The sitting twist Marichyasana III has many important benefits. It tones the belly organs (such as the liver and intestines), helps relieve lower back stiffness (but only if done properly—otherwise it will increase stiffness), and keeps the intervertebral disks—those little jelly-filled "doughnuts" between your vertebrae—supple.
Like all seated twists, several elements are needed to make the exercise safe. First, even before you begin to twist, it's essential that your pelvis be in a neutral position so that your spine can fully lengthen. To do this, imagine your whole pelvis as a bowl filled with water: If the bowl of the pelvis tips too far forward or back, the water will spill. When the pelvis is in a neutral position, the top rim of the bowl will be more or less parallel to the floor, and the imaginary water will stay safely inside.
To prevent straining the lower back, twist evenly through your spine, initiating the twist from the base of the spine at the sacrum. The sacrum is shaped like an upside-down triangle. Touch your lower back and feel the two indentations on either side of your spine, just above your buttocks. These are the sacral joints that connect the spine to the back of the pelvis. You'll need to know this later.
Remember that, while you're in the twist, your belly should stay as soft as possible. Just as a dish-towel shortens and thickens when twisted, so does the belly, and that can prevent the spine from lengthening and twisting fully. Does all this seem like a tall order? It isn't really, and a few simple preparations will help you get a feel for what I'm describing. So grab your blanket and your yoga block, and let's get started.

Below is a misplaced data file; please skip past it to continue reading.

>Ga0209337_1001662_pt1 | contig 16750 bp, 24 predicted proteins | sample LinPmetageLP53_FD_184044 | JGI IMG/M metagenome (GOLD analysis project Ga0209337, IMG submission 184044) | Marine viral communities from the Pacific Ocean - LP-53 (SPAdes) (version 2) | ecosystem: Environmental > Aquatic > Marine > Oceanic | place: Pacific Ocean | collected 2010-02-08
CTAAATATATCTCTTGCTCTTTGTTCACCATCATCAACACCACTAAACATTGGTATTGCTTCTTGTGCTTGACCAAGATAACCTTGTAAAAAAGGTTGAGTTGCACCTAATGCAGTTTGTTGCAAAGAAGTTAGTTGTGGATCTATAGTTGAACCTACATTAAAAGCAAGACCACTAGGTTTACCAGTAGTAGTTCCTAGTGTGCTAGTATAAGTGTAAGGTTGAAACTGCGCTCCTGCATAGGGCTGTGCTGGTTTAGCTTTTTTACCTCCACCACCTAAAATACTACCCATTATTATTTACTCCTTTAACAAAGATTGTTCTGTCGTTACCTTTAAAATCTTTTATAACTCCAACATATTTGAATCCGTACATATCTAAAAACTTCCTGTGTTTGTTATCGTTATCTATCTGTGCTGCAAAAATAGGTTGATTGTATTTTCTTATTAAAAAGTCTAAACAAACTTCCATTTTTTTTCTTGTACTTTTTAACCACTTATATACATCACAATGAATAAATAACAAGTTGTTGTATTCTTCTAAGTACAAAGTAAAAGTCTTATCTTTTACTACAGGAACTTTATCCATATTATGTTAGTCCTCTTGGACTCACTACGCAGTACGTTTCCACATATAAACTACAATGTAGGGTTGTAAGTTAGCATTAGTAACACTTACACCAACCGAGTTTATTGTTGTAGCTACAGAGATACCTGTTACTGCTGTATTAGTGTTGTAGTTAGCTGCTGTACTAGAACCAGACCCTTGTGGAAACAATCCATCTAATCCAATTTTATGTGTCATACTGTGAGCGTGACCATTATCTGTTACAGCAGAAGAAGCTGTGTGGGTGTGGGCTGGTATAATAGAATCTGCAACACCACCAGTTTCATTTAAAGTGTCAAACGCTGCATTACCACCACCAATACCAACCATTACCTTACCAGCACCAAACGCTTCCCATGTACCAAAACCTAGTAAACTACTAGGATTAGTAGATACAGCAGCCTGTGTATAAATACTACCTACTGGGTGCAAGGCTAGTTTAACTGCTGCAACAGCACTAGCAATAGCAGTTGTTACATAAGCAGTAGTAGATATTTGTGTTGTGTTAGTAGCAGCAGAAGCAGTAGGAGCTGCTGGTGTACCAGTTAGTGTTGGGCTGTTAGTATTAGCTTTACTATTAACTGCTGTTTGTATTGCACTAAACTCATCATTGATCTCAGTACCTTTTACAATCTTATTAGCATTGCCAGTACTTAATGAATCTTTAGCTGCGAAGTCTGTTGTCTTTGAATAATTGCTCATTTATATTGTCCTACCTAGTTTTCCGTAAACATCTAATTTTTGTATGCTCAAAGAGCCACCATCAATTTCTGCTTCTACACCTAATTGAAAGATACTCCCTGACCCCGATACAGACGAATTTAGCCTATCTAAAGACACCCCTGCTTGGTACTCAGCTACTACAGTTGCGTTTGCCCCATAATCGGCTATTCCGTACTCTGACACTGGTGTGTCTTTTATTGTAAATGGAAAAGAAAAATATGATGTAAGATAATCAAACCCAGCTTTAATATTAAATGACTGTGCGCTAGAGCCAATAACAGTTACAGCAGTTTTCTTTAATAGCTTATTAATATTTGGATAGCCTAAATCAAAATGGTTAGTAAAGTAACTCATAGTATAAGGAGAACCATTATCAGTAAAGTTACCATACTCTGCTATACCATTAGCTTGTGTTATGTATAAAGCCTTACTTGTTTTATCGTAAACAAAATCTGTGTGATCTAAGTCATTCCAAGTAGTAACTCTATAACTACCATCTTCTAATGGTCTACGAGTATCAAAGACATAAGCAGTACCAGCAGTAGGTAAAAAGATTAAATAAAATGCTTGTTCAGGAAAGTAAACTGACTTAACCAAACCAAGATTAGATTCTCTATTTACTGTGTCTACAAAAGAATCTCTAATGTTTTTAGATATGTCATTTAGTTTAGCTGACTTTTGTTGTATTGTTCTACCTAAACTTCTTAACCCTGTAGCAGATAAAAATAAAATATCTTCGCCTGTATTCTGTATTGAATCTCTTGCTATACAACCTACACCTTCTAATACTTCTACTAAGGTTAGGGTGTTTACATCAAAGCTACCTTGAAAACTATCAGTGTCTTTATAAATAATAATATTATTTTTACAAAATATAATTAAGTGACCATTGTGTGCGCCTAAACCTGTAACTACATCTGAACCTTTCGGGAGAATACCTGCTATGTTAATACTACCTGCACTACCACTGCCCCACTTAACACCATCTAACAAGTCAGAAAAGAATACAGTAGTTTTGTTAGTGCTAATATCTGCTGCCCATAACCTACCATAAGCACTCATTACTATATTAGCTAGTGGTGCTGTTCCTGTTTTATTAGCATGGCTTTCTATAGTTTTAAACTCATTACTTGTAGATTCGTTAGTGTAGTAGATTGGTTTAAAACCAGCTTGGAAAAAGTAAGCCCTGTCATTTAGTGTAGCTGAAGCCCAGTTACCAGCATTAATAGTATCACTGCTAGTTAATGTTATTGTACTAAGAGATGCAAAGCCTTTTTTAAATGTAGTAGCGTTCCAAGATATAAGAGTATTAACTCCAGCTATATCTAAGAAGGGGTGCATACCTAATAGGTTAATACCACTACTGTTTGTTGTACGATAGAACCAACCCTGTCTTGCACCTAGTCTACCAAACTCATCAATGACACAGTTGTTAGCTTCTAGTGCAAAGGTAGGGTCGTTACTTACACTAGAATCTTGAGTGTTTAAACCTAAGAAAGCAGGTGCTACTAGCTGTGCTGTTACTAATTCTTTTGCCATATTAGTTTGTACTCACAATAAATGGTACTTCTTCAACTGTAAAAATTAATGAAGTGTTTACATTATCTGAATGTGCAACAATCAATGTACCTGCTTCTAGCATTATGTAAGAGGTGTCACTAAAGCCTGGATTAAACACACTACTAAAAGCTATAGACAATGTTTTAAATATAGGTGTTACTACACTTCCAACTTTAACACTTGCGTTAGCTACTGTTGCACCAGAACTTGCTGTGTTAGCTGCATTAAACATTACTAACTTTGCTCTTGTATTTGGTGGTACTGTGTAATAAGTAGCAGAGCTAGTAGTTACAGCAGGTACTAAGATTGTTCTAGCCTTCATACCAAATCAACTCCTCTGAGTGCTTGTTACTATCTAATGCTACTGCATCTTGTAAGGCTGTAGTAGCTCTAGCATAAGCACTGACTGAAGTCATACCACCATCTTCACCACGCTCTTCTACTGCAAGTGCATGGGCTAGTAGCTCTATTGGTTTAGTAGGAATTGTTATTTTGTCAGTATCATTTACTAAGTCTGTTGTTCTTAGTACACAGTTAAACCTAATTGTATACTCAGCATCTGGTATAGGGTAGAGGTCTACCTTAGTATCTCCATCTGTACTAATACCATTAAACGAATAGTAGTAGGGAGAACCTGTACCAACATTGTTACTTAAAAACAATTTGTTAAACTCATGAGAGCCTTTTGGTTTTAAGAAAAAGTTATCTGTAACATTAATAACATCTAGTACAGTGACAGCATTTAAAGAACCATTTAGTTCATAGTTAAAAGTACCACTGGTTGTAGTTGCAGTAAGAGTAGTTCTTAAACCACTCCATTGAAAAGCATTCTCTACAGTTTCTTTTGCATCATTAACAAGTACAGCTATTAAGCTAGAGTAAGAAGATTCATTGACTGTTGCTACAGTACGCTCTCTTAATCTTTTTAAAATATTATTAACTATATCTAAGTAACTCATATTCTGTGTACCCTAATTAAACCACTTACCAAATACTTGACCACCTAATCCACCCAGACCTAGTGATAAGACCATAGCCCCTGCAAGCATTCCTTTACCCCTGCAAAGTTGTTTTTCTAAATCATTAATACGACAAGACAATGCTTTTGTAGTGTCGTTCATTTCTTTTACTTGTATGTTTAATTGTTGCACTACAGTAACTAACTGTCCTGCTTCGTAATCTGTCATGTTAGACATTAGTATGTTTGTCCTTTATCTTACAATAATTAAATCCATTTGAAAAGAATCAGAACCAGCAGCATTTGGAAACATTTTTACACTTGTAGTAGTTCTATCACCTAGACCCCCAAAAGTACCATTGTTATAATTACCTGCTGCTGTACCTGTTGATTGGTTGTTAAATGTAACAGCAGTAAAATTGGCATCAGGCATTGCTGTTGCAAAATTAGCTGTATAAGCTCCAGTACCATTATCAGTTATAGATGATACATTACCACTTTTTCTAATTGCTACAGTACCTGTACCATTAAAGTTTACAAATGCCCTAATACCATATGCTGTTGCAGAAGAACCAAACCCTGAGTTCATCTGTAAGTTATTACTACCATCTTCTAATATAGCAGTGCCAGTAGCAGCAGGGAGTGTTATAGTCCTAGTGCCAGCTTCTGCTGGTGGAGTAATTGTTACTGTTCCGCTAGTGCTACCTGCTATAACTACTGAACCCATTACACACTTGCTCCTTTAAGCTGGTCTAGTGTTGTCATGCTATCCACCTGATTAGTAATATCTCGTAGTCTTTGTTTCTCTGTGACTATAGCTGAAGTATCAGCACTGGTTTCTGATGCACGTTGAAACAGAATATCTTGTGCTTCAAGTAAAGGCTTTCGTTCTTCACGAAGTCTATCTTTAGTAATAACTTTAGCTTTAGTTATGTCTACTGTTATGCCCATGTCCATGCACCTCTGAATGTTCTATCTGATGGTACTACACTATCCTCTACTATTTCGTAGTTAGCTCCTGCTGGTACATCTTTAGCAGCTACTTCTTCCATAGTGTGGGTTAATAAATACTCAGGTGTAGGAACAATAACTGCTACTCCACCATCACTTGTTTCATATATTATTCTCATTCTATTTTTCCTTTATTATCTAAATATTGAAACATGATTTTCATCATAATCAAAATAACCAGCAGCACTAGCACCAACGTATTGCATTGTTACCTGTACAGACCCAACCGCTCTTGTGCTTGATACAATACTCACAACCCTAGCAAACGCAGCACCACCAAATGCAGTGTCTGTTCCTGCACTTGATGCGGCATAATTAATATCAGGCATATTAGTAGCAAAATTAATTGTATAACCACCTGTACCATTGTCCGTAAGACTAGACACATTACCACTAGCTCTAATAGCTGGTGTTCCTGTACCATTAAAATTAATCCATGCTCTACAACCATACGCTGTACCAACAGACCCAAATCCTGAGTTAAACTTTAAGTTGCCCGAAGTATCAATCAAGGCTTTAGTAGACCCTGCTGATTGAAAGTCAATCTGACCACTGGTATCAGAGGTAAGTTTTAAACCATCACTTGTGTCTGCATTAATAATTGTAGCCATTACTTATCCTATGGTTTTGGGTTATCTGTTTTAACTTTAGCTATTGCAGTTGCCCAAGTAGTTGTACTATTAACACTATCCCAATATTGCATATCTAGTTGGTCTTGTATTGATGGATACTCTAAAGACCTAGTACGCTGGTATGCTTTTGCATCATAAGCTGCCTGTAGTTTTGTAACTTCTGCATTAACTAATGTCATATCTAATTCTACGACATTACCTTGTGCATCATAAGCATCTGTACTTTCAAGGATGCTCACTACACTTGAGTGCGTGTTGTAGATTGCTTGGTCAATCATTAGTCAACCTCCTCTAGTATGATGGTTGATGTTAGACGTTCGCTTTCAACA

Roll your blanket up into a thin roll and set it aside for use later on. Lie on your back, knees bent, feet on the floor. On an inhalation, lift your pelvis off the floor and slide the block under your sacrum lengthwise, with the two short ends pointing toward your head and feet. Lower yourself onto the block, making sure that your tailbone, or coccyx, is supported. Bring the soles of your feet together, lay the outside edges of your feet on the floor, and draw your heels up comfortably toward your perineum. This is Supta Baddha Konasana (Reclining Bound Angle Pose). Don't push those knees down toward the floor—let them float a little toward the ceiling—and soften and sink your groins. Feel the block pressing against your sacrum. Seesaw gently from side to side on the block.
As you rock to the right, imagine the block pressing the right half of your sacrum deeper into your pelvis; when you rock to the left, imagine the same on the other side. Visualize the two sides of your sacrum widening away from the midline. Notice that as you rock right, your torso naturally twists a bit to the left, and vice versa. That is exactly what you'll do in the pose: you'll press the left side of the sacrum in to twist right, and the right side in to twist left. Slow your seesawing until you come to a stop exactly in the middle, resting your full sacrum atop the block. Stay there for a few minutes, imagining the block pressing your sacrum deeper into your pelvis. Imagine lengthening your coccyx away from your back pelvis, toward your heels. Then push your feet into the floor, inhale and lift your pelvis, slide the block out from under you, and put it off to the side. As you exhale, lower your pelvis to the floor and hug your thighs into your belly.
Still hugging your thighs to your body, roll over onto your left side. Reach behind your back with the right arm and press the right thumb against the left half of your sacrum. This will initiate a twist in your upper torso to the right and get your spine used to twisting. Let the twist spiral up the spine from the left sacrum to your head. (As one of my revered teachers always said, the head should receive the twist, never lead it.) After a minute or so, inhale as you roll back to center and repeat on the left side.